Head down, ears up, eyes closed, the pregnant broodmare dozes in the midday sun. Mary Bo Peep is asleep on her feet -- no easy task, considering the 90-pound thoroughbred stirring restlessly inside her.Mary Bo Peep doesn't budge. She has given birth many times before, and the warmth feels good on her aging back. Nothing stirs save the unborn foal, kicking at its mother's sides. Her belly dancing, the old mare slumbers on.It's spring and, like 1,500 other thoroughbred broodmares throughout Maryland, Mary Bo Peep awaits the stork.
NEWS
By Tiffany Latimore | February 15, 1996
This ain't no story of celebrationYou see, where I've been and what I've seenLittle Red Riding Hood never got to her grandmom's houseThe big bad man kidnapped herGoldilocks never got back homeShe got caught in a crossfireLittle Bo Peep never found her sheepShe took drugs and diedYou see, in my neighborhoodIt ain't no fairytaleTiffany Latimore is an eighth-grade student at Old Court Middle School.
NEWS
September 22, 1991
From: John S. KarasAberdeenIn response to the letter of Elizabeth M. Peterson, which appeared in your issue of Sept. 8, 1991 ("Bo-Peep column lauded"), I feel compelled to make some comment concerning one of her allegations.I would certainly not in any way attempt to influence either the supporters of Bo-Peep or the supporters of those who believe that children were abused in that center. I would not even argue that Peterson has expressed some valid concerns with respect to the way certain aspectsof this case have been handled by certain employees of the Department of Social Services and Health and Mental Hygiene, as well as the Attorney General's Office.
NEWS
By Carol L. Bowers and Carol L. Bowers,Staff writer | June 16, 1991
Circuit Judge William O. Carr said he would rule within three weeks on The Baltimore Sun Co.'s request to unseal a civil suit filed against the owners and some employees of the closed Bo Peep Day Nursery inBel Air.On Friday, lawyers representing The Sun, the former owners of the day care center, and the children and parents who have filed the civil suit presented their arguments to Carr at a hearing on a motion made 11 months ago to unseal the case.The...
NEWS
By Alan J. Craver | August 8, 1991
BEL AIR -- A Harford County judge agreed yesterday to unseal a civil suit against owners of the Bo Peep Day Nursery, which the state closed three years ago after a hearing examiner found that children had been physically and sexually abused there.The ruling opens a file that has been closed since July 1990, when four parents suing the Bel Air day-care center filed a motion asking Circuit Judge William O. Carr to bar the press and public from reading the court documents.Judge Carr ruled yesterday that the court has no authority or constitutional basis for sealing the suit.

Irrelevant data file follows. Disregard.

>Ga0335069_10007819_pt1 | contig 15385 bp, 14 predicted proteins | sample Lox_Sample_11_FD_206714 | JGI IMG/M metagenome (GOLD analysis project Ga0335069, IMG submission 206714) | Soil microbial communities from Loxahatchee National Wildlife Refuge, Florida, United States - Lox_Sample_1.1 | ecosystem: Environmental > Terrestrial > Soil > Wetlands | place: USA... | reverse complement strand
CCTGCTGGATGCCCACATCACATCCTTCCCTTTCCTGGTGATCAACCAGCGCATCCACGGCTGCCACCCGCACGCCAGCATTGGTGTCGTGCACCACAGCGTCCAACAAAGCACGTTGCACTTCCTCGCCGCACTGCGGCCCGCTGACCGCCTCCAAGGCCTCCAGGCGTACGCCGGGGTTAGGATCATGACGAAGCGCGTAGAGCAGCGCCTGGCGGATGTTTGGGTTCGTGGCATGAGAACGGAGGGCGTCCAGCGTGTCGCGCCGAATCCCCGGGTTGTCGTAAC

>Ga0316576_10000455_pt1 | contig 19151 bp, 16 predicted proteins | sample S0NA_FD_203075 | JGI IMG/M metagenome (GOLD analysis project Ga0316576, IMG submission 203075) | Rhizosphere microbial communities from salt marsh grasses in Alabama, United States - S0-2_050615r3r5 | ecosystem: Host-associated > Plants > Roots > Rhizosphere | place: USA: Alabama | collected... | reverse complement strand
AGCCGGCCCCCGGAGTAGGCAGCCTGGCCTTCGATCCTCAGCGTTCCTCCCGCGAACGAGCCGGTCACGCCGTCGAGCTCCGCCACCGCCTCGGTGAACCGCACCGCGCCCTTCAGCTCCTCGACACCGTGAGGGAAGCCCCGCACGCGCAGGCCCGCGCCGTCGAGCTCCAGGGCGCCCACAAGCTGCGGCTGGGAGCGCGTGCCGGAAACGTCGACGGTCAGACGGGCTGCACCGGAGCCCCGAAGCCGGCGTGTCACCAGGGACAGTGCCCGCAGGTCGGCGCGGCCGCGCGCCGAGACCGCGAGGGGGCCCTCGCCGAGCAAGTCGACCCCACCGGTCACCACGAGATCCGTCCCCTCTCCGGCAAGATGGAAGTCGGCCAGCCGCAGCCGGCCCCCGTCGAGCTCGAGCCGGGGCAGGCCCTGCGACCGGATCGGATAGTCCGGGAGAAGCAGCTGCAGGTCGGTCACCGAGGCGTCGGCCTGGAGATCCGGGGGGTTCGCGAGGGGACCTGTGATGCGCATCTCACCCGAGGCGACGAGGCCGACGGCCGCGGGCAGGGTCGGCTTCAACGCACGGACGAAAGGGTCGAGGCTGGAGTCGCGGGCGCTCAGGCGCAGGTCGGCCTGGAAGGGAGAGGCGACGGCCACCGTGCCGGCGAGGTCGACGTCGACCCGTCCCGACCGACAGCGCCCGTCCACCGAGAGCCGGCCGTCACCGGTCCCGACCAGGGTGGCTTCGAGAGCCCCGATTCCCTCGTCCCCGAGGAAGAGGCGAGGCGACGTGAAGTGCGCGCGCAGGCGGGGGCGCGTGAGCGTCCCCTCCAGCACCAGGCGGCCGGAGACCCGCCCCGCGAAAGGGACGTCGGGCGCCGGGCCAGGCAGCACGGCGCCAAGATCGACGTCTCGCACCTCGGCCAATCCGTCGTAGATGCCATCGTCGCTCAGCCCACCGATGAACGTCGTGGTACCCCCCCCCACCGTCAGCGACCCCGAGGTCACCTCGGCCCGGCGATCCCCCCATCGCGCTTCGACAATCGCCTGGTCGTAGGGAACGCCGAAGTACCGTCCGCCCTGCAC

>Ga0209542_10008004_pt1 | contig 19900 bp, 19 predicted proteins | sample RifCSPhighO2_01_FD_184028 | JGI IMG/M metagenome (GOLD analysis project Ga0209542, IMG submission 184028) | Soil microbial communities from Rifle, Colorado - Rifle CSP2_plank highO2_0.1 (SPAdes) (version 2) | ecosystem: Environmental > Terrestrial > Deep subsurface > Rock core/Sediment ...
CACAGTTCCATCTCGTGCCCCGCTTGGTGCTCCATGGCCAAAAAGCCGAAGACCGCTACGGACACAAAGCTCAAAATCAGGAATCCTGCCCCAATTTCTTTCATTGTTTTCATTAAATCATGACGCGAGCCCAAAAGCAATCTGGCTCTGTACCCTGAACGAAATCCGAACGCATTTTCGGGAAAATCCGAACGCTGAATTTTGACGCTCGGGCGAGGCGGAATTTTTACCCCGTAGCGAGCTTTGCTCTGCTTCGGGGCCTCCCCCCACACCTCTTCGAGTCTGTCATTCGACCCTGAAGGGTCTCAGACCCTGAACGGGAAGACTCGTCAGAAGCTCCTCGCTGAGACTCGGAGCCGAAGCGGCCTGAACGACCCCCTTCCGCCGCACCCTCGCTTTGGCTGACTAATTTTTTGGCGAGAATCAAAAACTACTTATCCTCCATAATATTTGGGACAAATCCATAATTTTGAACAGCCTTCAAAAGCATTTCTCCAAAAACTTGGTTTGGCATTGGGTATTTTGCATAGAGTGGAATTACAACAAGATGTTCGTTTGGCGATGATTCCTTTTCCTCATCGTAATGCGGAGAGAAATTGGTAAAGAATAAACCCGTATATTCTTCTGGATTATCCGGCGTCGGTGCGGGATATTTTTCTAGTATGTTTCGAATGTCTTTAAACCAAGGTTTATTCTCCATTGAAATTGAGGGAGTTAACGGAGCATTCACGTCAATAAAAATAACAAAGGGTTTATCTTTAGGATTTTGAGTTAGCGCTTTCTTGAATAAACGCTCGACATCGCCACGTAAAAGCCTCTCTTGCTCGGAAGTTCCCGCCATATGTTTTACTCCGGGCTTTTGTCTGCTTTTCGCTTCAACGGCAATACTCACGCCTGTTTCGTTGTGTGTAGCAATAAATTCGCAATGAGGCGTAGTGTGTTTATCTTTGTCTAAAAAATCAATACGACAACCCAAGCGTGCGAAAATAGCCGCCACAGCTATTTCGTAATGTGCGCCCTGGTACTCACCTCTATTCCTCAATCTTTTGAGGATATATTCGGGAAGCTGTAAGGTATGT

NEWS
September 8, 1991
From: Elizabeth M. PetersonBel AirThank you for your Aug. 25 editorial referencing the mishandling of the Bo Peep case, "Mishandling of Bo Peep case teaches a painful lesson."I agree reform is needed in the way investigators handle allegations of child abuse at day-care centers. Let me add the media also needs to exercise restraint in how the allegations are reported.I believe in the Bo Peep case there was a direct relationship between how the allegations were reported and the hysteria which gripped the community for over two years.
NEWS
By Mark Guidera | August 25, 1991
If the Bo Peep Day Nursery case shows us anything, it may be that reform is needed in the way investigators handle allegations of child abuse at day care centers.The case apparently is closed now that parents who allege that their children were abused at Bo Peep have dropped a multimillion-dollar suit against the operators of the now-defunct day care center.Since the case hit the news in 1987, there has been a clamor fromsome in the community to change the way day care child abuse investigations are handled.